Among the WHS participants, 28 345 provided blood samples that were stored in liquid nitrogen until the time of analysis, as well as consent for ongoing analyses linking blood-derived observations with baseline risk factor profiles and incident disease events. Of these women, 23 226 had standard risk factor information available and were genotyped for the rs10757274 polymorphism. To reduce the potential for population stratification to affect our results, we included only the 22 129 (95.3%) white women.
Baseline information on age, diabetes, smoking status, parental history of myocardial infarction before 60 years of age, blood pressure, and hypertension treatment were collected at study initiation. Plasma biomarkers were analyzed in a core laboratory facility, certified by the National Heart, Lung, and Blood Institute/Centers for Disease Control and Prevention Lipid Standardization Program, for total cholesterol, high-density lipoprotein cholesterol, apolipoprotein B-100, apolipoprotein A-I, high-sensitivity C-reactive protein, lipoprotein(a), and hemoglobin A1c.
We determined genotypes for rs10757274 in the WGHS participants by using an oligonucleotide ligation procedure that combined polymerase chain reaction amplification of target sequences from 3 ng of genomic DNA with subsequent allele-specific oligonucleotide ligation (12). The ligation products of the 2 alleles were separated by hybridization to product-specific oligonucleotides, each coupled to spectrally distinct Luminex100 xMAP microspheres (Luminex, Austin, Texas). The captured products were fluorescently labeled with streptavidin R–phycoerythrin (Prozyme, San Leandro, California), sorted on the basis of microsphere spectrum, and detected by a Luminex100 instrument (12).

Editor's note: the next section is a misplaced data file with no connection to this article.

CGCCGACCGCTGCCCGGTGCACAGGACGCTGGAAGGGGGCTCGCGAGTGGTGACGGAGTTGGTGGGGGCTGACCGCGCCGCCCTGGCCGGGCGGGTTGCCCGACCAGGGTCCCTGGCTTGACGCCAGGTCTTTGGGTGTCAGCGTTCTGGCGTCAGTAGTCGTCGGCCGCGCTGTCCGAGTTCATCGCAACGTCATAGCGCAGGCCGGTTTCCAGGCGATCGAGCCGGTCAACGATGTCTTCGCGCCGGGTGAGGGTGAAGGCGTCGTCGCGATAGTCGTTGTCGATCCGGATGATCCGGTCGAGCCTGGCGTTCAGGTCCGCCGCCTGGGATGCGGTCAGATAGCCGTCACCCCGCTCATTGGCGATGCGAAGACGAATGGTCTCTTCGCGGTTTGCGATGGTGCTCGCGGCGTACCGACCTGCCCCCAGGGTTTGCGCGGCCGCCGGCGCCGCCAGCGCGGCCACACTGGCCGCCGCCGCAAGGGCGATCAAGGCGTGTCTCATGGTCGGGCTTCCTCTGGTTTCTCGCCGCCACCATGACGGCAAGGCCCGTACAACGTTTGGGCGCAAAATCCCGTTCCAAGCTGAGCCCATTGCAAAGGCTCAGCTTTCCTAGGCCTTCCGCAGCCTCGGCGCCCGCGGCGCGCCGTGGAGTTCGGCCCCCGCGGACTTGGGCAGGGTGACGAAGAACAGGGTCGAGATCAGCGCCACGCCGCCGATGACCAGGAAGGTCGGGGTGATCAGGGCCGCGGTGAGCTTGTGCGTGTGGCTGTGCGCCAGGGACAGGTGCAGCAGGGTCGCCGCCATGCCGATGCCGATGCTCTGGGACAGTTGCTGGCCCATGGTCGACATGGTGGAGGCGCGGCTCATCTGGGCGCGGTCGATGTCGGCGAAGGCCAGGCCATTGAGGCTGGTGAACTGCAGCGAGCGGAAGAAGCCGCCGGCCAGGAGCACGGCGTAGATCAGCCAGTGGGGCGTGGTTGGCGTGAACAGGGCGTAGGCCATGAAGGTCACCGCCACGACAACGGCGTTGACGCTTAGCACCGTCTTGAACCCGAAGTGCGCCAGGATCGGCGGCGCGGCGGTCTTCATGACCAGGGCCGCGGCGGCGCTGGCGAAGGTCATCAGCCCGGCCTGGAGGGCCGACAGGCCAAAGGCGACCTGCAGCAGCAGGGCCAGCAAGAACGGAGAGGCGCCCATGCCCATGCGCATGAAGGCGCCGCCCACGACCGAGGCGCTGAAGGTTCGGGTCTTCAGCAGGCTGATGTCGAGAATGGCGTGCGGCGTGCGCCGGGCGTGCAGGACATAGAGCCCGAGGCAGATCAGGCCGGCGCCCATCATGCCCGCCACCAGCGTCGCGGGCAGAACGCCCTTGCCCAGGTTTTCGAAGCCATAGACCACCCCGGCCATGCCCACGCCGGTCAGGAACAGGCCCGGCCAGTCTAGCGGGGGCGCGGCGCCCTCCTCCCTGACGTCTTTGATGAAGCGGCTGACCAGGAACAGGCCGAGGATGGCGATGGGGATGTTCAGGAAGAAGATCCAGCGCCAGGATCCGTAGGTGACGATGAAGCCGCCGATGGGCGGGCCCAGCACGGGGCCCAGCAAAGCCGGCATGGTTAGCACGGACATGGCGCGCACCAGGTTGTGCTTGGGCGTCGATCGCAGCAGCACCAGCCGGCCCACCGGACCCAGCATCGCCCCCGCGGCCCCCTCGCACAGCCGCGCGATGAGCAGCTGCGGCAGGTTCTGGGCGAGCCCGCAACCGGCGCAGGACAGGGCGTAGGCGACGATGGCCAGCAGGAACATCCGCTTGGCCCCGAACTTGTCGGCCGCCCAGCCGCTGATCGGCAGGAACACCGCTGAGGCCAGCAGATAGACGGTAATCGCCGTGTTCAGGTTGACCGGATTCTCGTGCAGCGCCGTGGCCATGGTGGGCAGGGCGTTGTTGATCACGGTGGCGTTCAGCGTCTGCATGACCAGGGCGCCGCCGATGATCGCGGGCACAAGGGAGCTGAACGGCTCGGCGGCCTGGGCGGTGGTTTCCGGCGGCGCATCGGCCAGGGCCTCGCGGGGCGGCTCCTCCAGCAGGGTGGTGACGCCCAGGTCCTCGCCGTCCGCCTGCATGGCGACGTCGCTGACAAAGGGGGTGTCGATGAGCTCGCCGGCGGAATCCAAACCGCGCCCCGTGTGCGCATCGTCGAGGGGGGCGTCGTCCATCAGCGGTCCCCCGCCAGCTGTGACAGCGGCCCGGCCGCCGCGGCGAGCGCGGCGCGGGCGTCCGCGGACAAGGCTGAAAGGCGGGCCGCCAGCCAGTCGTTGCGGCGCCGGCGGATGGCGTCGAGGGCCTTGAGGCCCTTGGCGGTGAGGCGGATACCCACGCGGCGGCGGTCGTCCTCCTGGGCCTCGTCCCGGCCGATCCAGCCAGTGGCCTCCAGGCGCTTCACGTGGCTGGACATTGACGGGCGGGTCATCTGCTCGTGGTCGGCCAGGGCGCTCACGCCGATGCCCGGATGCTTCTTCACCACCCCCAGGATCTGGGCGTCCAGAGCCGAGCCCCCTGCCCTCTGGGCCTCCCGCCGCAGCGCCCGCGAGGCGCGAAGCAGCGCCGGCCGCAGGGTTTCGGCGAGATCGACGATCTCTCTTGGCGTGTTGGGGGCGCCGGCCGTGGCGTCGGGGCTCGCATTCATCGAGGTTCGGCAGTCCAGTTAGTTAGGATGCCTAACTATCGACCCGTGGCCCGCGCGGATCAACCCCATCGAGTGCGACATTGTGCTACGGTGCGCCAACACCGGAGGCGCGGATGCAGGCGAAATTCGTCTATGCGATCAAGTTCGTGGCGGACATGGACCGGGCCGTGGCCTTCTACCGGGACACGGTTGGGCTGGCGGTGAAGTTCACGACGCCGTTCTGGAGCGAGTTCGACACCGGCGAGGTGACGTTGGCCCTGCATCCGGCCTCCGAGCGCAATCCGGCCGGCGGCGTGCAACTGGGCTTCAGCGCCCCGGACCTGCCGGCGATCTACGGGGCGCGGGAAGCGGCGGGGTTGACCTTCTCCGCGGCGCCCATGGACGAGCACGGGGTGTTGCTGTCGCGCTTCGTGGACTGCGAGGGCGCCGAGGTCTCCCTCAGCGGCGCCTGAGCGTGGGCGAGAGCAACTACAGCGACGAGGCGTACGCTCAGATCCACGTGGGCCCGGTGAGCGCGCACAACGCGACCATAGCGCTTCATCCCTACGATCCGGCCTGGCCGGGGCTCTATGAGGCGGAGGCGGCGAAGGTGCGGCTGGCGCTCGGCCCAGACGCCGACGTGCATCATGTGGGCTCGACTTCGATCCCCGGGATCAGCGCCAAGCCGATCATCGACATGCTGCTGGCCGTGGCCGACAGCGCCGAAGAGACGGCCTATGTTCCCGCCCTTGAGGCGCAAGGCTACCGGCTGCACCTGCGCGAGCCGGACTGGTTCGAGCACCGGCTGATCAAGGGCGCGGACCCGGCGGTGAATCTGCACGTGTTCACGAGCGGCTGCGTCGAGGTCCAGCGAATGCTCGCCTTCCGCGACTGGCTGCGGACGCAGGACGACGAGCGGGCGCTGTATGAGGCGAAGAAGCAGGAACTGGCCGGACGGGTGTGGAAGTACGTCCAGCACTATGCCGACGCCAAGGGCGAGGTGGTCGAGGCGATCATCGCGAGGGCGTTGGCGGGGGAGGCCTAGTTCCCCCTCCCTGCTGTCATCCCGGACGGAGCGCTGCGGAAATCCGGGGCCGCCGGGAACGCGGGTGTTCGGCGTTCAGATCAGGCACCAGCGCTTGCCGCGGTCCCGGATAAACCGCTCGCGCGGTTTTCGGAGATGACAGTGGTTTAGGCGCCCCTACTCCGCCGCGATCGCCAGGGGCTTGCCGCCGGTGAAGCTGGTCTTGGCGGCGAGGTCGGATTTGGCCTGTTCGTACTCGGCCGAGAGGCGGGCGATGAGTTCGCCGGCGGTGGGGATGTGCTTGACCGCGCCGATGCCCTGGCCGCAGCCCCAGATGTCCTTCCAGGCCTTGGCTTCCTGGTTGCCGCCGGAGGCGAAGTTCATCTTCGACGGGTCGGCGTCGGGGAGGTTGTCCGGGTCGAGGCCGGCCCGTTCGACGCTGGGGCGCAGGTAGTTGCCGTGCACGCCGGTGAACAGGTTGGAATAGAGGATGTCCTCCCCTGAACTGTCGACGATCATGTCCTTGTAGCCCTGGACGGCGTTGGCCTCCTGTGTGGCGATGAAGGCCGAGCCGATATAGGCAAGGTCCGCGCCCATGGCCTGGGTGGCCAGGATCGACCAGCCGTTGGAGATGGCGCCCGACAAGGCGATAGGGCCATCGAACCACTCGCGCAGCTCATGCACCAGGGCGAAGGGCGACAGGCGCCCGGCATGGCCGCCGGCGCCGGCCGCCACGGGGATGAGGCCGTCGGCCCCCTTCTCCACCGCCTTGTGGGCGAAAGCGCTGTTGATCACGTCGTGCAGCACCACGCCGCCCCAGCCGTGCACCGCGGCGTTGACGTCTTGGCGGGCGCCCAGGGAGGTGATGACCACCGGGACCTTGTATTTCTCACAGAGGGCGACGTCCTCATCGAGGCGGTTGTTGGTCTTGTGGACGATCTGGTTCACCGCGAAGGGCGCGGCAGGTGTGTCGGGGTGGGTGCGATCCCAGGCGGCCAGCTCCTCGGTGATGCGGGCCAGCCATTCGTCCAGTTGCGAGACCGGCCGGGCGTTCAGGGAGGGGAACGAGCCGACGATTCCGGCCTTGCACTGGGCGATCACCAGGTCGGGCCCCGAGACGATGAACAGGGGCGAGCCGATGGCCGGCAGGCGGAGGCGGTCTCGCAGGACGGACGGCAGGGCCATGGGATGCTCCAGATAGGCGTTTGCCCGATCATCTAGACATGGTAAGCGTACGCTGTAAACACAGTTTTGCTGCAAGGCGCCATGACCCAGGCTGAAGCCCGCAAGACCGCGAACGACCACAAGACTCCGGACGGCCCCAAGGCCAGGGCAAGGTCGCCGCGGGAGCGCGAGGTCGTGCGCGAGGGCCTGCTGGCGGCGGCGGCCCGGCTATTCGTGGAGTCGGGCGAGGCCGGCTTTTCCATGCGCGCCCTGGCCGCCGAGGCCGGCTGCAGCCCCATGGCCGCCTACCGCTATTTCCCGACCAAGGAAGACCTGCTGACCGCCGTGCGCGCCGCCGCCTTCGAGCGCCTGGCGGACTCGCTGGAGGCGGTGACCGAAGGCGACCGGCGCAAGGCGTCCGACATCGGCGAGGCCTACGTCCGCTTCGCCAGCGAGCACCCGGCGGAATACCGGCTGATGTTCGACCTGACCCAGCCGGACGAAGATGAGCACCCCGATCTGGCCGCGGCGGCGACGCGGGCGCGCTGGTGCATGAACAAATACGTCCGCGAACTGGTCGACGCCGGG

Study participants were followed through March 2004 for total cardiovascular disease, which comprised incident myocardial infarction, ischemic stroke, coronary revascularization, and cardiovascular deaths. An end-points committee adjudicated events by using medical record review. Morbidity data were available on nearly all the women through 8 years of follow-up.
To assess the effect of variation at rs10757274 on global cardiovascular disease risk prediction, we considered covariates from 2 nongenetic risk prediction models. The first included the covariates from the Third Report of the National Cholesterol Education Program Expert Panel on Detection, Evaluation, and Treatment of High Blood Cholesterol in Adults (ATP III) risk score, as well as history of diabetes (noted as a high-risk equivalent) (13). The second used the covariates from the Reynolds Risk Score (1), a model that includes additional biomarker information, as well as data on family history. To provide direct comparability and the highest level of internal validity, we elected on an a priori basis to model all covariates, including rs10757274, in the same base population rather than use β-coefficients for the nongenetic covariates derived from previously published models. In so doing, we avoided the potential for bias that might occur by modeling the effect of the genetic data within the test cohort but using estimates of effect for the other covariates from a second, unrelated cohort.